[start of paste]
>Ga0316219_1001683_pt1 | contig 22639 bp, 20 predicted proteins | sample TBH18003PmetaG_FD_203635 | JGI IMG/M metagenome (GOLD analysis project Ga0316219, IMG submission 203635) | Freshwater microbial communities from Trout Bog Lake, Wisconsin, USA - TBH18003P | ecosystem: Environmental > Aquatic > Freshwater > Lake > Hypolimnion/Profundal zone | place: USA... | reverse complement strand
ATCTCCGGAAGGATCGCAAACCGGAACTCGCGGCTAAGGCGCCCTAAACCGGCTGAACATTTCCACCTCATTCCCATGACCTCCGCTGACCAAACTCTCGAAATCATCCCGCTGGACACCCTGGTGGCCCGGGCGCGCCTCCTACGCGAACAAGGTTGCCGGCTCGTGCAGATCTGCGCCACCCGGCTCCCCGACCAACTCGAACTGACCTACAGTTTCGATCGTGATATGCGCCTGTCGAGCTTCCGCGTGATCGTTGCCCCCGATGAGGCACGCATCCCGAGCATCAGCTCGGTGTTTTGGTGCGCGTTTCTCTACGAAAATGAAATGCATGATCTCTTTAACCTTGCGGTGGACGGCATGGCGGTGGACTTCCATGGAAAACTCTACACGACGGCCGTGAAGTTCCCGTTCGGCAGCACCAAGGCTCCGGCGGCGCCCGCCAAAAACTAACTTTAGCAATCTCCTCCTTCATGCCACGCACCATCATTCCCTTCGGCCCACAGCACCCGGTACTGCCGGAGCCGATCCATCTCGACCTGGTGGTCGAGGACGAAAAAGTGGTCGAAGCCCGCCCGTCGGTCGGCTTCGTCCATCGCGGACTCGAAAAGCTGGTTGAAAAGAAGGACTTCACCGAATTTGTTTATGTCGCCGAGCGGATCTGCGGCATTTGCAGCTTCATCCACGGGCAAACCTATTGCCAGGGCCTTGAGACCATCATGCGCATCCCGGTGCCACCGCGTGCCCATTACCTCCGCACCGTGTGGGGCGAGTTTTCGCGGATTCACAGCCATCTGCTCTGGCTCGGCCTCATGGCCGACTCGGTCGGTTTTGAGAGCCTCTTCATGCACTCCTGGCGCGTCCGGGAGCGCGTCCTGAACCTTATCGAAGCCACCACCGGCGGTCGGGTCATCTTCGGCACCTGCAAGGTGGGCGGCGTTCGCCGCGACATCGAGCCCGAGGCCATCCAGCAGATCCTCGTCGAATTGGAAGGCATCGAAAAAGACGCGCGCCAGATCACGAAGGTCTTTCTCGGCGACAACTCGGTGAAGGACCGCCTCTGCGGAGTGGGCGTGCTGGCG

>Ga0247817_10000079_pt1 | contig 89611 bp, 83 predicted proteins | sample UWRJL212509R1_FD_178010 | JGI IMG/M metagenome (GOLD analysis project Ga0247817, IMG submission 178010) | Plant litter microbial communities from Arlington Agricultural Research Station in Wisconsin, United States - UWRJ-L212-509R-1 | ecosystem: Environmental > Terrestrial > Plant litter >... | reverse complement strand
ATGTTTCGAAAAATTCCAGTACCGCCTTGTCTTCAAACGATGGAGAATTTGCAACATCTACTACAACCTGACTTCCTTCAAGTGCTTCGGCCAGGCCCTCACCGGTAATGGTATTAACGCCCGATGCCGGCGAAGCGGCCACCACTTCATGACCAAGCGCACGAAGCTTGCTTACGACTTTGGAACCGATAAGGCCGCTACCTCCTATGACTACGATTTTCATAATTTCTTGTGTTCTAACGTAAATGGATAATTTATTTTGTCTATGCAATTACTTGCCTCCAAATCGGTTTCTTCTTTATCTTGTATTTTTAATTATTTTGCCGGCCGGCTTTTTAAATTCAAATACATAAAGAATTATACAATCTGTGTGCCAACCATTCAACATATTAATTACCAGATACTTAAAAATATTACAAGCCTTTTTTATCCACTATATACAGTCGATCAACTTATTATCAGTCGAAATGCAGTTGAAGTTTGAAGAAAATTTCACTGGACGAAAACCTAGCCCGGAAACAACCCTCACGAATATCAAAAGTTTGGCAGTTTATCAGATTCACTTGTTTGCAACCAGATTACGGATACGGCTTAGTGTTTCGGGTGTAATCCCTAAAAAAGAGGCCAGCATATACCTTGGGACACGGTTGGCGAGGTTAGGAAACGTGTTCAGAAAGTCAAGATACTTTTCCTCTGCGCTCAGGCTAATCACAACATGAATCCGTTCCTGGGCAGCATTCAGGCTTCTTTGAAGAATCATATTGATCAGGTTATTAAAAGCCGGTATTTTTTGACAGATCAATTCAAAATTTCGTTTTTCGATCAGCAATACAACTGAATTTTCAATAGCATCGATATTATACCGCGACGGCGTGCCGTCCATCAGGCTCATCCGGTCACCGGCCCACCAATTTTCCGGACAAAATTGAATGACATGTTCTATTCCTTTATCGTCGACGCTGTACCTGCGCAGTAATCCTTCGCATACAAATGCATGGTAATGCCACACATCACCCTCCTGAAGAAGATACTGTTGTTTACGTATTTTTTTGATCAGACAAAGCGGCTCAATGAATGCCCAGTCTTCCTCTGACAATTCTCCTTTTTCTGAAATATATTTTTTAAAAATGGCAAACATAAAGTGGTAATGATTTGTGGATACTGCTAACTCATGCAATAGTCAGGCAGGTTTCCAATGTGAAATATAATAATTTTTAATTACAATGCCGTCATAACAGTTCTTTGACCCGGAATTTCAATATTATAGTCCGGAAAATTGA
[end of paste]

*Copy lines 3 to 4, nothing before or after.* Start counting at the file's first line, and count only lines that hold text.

>Ga0247817_10000079_pt1 | contig 89611 bp, 83 predicted proteins | sample UWRJL212509R1_FD_178010 | JGI IMG/M metagenome (GOLD analysis project Ga0247817, IMG submission 178010) | Plant litter microbial communities from Arlington Agricultural Research Station in Wisconsin, United States - UWRJ-L212-509R-1 | ecosystem: Environmental > Terrestrial > Plant litter >... | reverse complement strand
ATGTTTCGAAAAATTCCAGTACCGCCTTGTCTTCAAACGATGGAGAATTTGCAACATCTACTACAACCTGACTTCCTTCAAGTGCTTCGGCCAGGCCCTCACCGGTAATGGTATTAACGCCCGATGCCGGCGAAGCGGCCACCACTTCATGACCAAGCGCACGAAGCTTGCTTACGACTTTGGAACCGATAAGGCCGCTACCTCCTATGACTACGATTTTCATAATTTCTTGTGTTCTAACGTAAATGGATAATTTATTTTGTCTATGCAATTACTTGCCTCCAAATCGGTTTCTTCTTTATCTTGTATTTTTAATTATTTTGCCGGCCGGCTTTTTAAATTCAAATACATAAAGAATTATACAATCTGTGTGCCAACCATTCAACATATTAATTACCAGATACTTAAAAATATTACAAGCCTTTTTTATCCACTATATACAGTCGATCAACTTATTATCAGTCGAAATGCAGTTGAAGTTTGAAGAAAATTTCACTGGACGAAAACCTAGCCCGGAAACAACCCTCACGAATATCAAAAGTTTGGCAGTTTATCAGATTCACTTGTTTGCAACCAGATTACGGATACGGCTTAGTGTTTCGGGTGTAATCCCTAAAAAAGAGGCCAGCATATACCTTGGGACACGGTTGGCGAGGTTAGGAAACGTGTTCAGAAAGTCAAGATACTTTTCCTCTGCGCTCAGGCTAATCACAACATGAATCCGTTCCTGGGCAGCATTCAGGCTTCTTTGAAGAATCATATTGATCAGGTTATTAAAAGCCGGTATTTTTTGACAGATCAATTCAAAATTTCGTTTTTCGATCAGCAATACAACTGAATTTTCAATAGCATCGATATTATACCGCGACGGCGTGCCGTCCATCAGGCTCATCCGGTCACCGGCCCACCAATTTTCCGGACAAAATTGAATGACATGTTCTATTCCTTTATCGTCGACGCTGTACCTGCGCAGTAATCCTTCGCATACAAATGCATGGTAATGCCACACATCACCCTCCTGAAGAAGATACTGTTGTTTACGTATTTTTTTGATCAGACAAAGCGGCTCAATGAATGCCCAGTCTTCCTCTGACAATTCTCCTTTTTCTGAAATATATTTTTTAAAAATGGCAAACATAAAGTGGTAATGATTTGTGGATACTGCTAACTCATGCAATAGTCAGGCAGGTTTCCAATGTGAAATATAATAATTTTTAATTACAATGCCGTCATAACAGTTCTTTGACCCGGAATTTCAATATTATAGTCCGGAAAATTGA